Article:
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I tried to figure out what’s the best way to backup and restore a VM with Azure RM. I found the obvious: The recovery services fault with the two recovery options “Create virtual machine” and “Restore disks”. I found the unexpected: There is no easy way to restore a virtual machine without former deletion of the old VM.

What I currently do:

  • Run “Restore VM” with the “Restore disks” option to get the vhd
  • Stop the VM
  • Break the lease of the VMs vhd blob
  • Blob Copy the restored vhd over the VMs vhd
  • Start the VM

This works. The definition of the VM isn’t touched. VMs with special configurations keep their configuration. This is relative simple, but I wonder why it isn’t recommended.

Is there a hidden caveat of the method described above?

Are there other (better?) methods of restoring a VM without touching its configuration?

  • Based on my knowledge, you don't need to delete original VM, when you select Restore VM, it will create a new VM. The VM could be in other resource group and VNet. – Shui shengbao May 10 '17 at 9:38
  • I am aware of this. I want to restore the VM in-place without creating a new one to keep its settings. – Dirk Brockhaus May 10 '17 at 9:40
  • I suggest you could select Static Public IP associate the IP to the new VM. The IP address will not change. – Shui shengbao May 10 '17 at 9:42
  • You could restore your VM to the same VNet and associate Static Public IP to it and your settings will not change. – Shui shengbao May 10 '17 at 9:44
  • But there is more to consider: Different network settings (more than one nci), network security, diagnostics configuration. And this list is growing with every new object in the Azure portal. I would like to have a fully automated VM restore without a manual configuration change after the restore. – Dirk Brockhaus May 10 '17 at 9:49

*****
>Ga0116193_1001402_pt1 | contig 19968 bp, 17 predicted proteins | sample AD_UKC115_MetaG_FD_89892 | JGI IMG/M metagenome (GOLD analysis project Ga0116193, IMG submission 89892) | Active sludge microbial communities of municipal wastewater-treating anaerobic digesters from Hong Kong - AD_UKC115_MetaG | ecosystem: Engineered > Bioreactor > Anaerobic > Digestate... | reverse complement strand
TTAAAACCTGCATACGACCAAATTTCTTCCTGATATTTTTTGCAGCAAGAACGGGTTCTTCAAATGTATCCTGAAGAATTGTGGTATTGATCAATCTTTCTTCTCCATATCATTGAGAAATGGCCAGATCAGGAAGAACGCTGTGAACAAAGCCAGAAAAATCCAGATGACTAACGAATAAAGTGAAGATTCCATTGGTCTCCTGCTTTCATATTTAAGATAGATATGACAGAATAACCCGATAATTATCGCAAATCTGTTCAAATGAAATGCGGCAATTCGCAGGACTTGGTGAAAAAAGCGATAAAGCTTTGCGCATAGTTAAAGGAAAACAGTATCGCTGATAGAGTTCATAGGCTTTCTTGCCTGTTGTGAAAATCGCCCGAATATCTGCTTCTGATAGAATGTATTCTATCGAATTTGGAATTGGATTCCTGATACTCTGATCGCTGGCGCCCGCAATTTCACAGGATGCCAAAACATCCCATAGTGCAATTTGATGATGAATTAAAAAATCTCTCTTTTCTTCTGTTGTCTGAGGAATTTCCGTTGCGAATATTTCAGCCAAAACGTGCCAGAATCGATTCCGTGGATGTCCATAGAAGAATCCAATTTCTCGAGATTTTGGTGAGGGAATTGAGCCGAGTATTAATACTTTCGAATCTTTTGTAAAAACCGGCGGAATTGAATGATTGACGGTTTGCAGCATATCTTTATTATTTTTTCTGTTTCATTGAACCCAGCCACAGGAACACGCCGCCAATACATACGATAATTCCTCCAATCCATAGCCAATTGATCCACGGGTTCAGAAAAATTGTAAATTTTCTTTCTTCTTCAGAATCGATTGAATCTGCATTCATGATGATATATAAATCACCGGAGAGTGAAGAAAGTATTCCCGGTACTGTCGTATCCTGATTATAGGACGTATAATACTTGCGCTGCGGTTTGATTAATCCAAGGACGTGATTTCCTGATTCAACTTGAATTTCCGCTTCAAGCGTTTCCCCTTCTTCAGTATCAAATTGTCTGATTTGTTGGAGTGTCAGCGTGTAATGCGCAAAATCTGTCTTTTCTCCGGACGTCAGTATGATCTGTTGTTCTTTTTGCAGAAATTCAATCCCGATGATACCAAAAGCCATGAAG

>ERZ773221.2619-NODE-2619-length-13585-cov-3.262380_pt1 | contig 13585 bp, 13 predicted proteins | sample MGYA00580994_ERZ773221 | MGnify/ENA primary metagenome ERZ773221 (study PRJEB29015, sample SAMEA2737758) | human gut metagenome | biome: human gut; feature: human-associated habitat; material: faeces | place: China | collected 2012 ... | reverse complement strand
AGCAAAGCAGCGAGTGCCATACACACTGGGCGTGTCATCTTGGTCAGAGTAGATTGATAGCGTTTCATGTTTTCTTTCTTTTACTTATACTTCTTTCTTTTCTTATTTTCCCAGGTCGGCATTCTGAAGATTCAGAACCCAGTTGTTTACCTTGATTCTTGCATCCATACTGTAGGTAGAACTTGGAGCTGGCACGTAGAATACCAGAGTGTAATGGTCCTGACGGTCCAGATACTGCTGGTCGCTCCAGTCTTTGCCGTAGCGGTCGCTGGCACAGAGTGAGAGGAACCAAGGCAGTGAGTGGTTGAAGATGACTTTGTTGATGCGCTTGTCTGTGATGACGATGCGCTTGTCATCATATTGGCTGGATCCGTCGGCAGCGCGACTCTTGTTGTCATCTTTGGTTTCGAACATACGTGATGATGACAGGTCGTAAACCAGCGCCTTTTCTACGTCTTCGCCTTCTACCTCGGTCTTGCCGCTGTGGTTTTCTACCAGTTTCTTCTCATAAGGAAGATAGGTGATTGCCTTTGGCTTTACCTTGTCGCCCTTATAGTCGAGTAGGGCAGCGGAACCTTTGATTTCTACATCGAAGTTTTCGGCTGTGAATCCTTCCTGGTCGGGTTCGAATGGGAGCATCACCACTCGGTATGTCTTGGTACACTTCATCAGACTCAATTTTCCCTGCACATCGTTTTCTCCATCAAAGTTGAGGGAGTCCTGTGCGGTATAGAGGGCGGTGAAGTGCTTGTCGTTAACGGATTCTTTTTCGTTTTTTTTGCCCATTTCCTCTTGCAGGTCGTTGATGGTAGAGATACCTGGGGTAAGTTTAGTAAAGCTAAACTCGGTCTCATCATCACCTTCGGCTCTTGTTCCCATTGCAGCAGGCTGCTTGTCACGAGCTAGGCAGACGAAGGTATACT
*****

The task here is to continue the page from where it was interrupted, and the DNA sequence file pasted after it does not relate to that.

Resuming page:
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Azure Backup doesn't replace the running VM but creates a new one. Unfortunately, post-restore you have to reconfigure network settings to make sure they match with the old one. You also need to add the new VM to Azure Backup unless you restore it with the same name and to the same resource group as the original - need to kill original VM first.

Restoring VMs with special configurations like load balancers, multiple NICs, or that previously were in availability sets is not possible. You have to recreate all these configurations manually. A good approach is to restore the disks and to use PowerShell scripts (or arm templates) to deploy a new VM with the original restored disks. That way you can customise the restored VM to be exactly like its source.

Ref.:

Restore backed up disks

Use templates to customize restore vm

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    In my question I describe the method to restore VMs with special configuration. It is possible. But official documentation argues as you do and that makes me insecure. And that makes me placing this question. – Dirk Brockhaus May 10 '17 at 11:27

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